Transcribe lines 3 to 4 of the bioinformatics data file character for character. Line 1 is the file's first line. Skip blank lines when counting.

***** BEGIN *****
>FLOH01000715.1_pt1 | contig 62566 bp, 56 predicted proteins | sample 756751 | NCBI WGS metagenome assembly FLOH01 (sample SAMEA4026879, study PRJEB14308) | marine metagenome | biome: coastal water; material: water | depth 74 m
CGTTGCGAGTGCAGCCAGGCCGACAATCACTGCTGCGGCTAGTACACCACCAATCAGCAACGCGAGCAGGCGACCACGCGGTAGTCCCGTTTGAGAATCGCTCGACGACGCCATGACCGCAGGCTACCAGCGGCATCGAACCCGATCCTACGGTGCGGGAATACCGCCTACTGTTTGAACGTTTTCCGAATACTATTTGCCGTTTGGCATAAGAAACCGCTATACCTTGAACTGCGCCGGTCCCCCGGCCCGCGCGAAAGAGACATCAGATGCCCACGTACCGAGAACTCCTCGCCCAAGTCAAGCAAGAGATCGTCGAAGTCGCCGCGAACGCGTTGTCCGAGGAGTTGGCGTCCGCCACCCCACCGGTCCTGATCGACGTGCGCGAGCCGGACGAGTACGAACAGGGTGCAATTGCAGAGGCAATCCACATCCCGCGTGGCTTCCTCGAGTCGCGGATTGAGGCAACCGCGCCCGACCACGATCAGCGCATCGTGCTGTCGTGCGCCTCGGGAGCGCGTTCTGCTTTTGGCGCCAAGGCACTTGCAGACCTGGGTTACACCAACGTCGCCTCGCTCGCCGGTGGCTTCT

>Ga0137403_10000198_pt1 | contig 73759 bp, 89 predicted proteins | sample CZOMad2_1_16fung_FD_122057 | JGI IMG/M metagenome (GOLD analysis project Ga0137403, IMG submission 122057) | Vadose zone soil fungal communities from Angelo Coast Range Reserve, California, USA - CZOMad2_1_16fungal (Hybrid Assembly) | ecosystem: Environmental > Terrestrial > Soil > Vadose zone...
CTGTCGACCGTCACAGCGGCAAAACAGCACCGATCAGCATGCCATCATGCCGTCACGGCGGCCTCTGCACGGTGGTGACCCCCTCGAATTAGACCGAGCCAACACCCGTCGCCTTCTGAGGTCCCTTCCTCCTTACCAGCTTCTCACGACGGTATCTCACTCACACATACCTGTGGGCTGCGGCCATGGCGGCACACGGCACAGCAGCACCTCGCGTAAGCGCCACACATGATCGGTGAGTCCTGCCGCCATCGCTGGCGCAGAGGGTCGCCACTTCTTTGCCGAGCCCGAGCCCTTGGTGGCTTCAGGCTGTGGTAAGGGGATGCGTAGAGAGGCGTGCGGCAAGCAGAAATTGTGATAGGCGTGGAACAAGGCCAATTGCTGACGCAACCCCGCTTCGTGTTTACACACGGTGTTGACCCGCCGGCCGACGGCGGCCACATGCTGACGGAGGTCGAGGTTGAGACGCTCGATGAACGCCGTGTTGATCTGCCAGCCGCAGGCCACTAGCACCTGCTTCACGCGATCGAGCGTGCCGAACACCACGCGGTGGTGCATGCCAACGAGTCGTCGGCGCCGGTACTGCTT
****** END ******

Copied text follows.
>Ga0137403_10000198_pt1 | contig 73759 bp, 89 predicted proteins | sample CZOMad2_1_16fung_FD_122057 | JGI IMG/M metagenome (GOLD analysis project Ga0137403, IMG submission 122057) | Vadose zone soil fungal communities from Angelo Coast Range Reserve, California, USA - CZOMad2_1_16fungal (Hybrid Assembly) | ecosystem: Environmental > Terrestrial > Soil > Vadose zone...
CTGTCGACCGTCACAGCGGCAAAACAGCACCGATCAGCATGCCATCATGCCGTCACGGCGGCCTCTGCACGGTGGTGACCCCCTCGAATTAGACCGAGCCAACACCCGTCGCCTTCTGAGGTCCCTTCCTCCTTACCAGCTTCTCACGACGGTATCTCACTCACACATACCTGTGGGCTGCGGCCATGGCGGCACACGGCACAGCAGCACCTCGCGTAAGCGCCACACATGATCGGTGAGTCCTGCCGCCATCGCTGGCGCAGAGGGTCGCCACTTCTTTGCCGAGCCCGAGCCCTTGGTGGCTTCAGGCTGTGGTAAGGGGATGCGTAGAGAGGCGTGCGGCAAGCAGAAATTGTGATAGGCGTGGAACAAGGCCAATTGCTGACGCAACCCCGCTTCGTGTTTACACACGGTGTTGACCCGCCGGCCGACGGCGGCCACATGCTGACGGAGGTCGAGGTTGAGACGCTCGATGAACGCCGTGTTGATCTGCCAGCCGCAGGCCACTAGCACCTGCTTCACGCGATCGAGCGTGCCGAACACCACGCGGTGGTGCATGCCAACGAGTCGTCGGCGCCGGTACTGCTT